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Now on to the news of the day, which is so strange that I hardly know how to begin. Did we really just go through more than two weeks of a hostage drama with supposed grown-up elected officials threatening to bring down the U.S. economy–and along with it the global economy–unless the President and the legislature agree to repeal a legitimate law that has been upheld by the Supreme Court? Or failing that, deny birth control to adult women?
Yes, yes we did. Somehow, truly insane people have tried to take over the government. They’ve been defeated for now, but in only a few months we could go through this again! This article at Bloomberg Businessweek pretty much sums it up: Congress Ends Impasse to Be Revisited in January.
After the partisan passions and heated rhetoric, the disruptions of a government shutdown and displays of dysfunction, Congress did what it could have done weeks ago: voted to fund the government and lift the debt limit.
The passage last night by wide margins — an 81-18 vote in the Democratic-led Senate, followed by a 285-144 vote in the Republican-controlled House — allows the U.S. to avoid default and ends the shutdown that began Oct. 1 and has taken $24 billion out of the U.S. economy.
President Barack Obama signed the bill just after midnight, according to a White House statement. The measure puts government workers back on the job starting today and permits the U.S. to pay its debts, benefits and salaries.
Lawmakers didn’t show they’re any closer to resolving the underlying issues of spending priorities and deficit-reduction measures, particularly in the House where a shrinking political middle makes compromise elusive as the latest events show.
The focus now shifts to a new series of deadlines — the first for budget negotiations with a Dec. 13 target — that set up more rounds of political combat over taxes and spending on programs including Social Security and Medicare. The deal funds the government at Republican-backed spending levels through Jan. 15, 2014, and suspends the debt limit through Feb. 7.
But according to CBS News, Republicans still plan to keep trying to repeal the Affordable Care Act.
[Senate Minority Leader Mitch] McConnell claimed victory for Republicans in the fact that the sequester cuts mandated by the Budget Control Act were preserved, and assured the party he is committed to fighting to repeal Obamacare.
“Republicans remain determined to repeal this terrible law, but for today the relief we hope for is to reopen the government, avoid default and protect the historic cuts we achieve under the Budget Control Act,” he said. “This is far less than many of us had hoped for, frankly, but its far better than what some had sought. Now it’s time for Republicans to unite behind other crucial goals.”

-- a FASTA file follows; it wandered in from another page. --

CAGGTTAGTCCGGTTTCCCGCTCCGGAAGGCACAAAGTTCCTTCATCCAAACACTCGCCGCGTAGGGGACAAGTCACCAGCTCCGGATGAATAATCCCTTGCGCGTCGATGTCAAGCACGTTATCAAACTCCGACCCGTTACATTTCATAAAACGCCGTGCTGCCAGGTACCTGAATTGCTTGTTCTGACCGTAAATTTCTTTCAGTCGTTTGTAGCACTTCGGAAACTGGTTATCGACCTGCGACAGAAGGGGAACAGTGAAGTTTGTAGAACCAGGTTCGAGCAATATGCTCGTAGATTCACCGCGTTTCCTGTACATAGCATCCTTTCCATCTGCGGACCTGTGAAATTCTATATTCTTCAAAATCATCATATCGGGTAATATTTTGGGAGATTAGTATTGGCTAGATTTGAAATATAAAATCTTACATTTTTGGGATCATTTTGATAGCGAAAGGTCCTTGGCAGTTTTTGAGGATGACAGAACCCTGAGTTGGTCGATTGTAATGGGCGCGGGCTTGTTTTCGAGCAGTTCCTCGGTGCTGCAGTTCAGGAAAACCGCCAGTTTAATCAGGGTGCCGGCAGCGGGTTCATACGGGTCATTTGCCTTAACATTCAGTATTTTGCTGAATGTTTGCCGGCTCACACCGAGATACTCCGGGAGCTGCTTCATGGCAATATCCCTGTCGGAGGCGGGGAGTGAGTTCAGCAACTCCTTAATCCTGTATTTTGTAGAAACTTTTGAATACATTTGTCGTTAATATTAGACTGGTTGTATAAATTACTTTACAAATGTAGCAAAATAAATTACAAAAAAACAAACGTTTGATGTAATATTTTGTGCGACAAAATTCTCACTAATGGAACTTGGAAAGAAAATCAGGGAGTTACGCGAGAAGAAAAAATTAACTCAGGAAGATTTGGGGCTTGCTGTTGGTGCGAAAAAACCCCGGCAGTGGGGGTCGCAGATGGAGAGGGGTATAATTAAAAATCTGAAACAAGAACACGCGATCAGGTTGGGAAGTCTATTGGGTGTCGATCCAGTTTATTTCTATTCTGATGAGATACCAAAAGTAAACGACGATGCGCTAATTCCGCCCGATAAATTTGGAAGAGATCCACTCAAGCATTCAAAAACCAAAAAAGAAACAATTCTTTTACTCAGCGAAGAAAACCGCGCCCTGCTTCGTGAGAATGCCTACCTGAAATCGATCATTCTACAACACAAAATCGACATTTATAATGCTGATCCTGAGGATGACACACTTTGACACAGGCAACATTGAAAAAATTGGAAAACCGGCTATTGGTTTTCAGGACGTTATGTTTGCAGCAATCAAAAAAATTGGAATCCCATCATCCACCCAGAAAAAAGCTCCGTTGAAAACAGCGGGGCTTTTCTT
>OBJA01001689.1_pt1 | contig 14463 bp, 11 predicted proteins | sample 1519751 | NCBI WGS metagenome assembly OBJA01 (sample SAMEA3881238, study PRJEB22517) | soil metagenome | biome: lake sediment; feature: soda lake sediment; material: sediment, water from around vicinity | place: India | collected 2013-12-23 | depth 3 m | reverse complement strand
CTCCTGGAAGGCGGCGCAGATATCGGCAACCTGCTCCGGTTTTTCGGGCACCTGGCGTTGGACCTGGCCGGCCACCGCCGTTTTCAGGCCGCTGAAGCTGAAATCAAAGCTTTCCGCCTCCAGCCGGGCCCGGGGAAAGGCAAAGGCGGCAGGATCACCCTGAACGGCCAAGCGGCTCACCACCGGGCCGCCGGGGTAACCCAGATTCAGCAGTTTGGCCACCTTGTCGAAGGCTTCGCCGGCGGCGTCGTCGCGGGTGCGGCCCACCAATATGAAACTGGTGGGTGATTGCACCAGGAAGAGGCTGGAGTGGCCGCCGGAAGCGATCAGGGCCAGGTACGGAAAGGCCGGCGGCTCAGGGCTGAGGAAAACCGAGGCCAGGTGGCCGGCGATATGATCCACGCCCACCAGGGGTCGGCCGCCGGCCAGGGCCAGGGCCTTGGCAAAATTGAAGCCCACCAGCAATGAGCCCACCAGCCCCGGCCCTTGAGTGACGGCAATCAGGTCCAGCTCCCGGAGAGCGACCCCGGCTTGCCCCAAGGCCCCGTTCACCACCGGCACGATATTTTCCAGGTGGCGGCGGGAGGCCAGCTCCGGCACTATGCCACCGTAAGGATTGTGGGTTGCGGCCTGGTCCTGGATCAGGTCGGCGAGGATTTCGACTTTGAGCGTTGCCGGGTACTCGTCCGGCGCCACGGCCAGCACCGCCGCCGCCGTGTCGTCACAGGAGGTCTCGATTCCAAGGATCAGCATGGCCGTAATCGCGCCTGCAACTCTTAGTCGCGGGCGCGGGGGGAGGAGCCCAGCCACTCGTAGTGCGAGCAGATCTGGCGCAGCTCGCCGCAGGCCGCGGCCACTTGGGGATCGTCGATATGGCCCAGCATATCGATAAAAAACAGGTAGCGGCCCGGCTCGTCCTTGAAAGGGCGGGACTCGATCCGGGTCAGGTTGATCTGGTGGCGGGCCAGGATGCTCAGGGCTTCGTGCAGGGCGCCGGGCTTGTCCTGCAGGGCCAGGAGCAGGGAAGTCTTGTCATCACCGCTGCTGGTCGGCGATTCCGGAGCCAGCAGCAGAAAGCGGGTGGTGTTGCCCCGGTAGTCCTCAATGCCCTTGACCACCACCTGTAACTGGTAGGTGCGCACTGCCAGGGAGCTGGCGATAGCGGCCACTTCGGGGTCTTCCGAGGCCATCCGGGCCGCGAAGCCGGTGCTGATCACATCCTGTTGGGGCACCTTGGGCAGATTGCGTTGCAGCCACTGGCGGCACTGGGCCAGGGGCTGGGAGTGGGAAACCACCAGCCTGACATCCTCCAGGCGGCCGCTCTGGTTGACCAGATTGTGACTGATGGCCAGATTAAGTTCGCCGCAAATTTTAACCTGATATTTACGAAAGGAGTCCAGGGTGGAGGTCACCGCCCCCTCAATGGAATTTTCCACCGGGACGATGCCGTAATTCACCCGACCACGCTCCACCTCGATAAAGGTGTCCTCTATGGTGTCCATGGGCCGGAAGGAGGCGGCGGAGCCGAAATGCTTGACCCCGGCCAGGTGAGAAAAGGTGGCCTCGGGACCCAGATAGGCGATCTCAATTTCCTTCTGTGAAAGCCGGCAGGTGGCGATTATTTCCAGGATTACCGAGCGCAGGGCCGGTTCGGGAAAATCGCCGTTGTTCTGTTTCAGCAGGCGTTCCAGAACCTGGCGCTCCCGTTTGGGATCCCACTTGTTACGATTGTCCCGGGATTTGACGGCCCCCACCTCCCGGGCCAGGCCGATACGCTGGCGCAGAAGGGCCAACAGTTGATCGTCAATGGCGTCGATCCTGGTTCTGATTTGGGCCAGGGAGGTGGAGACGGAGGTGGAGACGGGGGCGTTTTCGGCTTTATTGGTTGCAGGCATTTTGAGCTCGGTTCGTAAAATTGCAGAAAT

Ted Cruz plans to continue the hopeless fight against Obama’s health care law. From Mediaite: Ted Cruz Slams ‘Lousy Deal,’ Pledges Obamacare Fight Is Far From Over on Hannity.
Ted Cruz and Mike Lee, the conservative tag-team that led the fight on Obamacare from the beginning, joinedSean Hannity Wednesday night before the House voted to officially end the government shutdown, both of them slamming the compromise deal and promising to continue fighting the health care law. Cruz called it a “lousy deal” and the latest example of the “Washington establishment selling the people down the river.”
Watch the video at the link if you can stomach it.
Meanwhile, back in Texas some folks aren’t so happy with their new Senator. The Houston Chronicle yesterday expressed regret for having endorsed him. From HuffPo:
Nearly one year removed from its decision to endorse Ted Cruz, the Houston Chronicle reflected back on that choice in a Tuesday op-ed, admitting that he has not lived up to the paper’s expectations.
In a piece entitled “Why We Miss Kay Bailey Hutchison,” the newspaper reflected back on how Hutchison had an “extraordinary understanding of the importance of reaching across the aisle when necessary.” That skill has not been displayed by Cruz or senior Sen. John Cornyn (R-Texas), according to the Chronicle….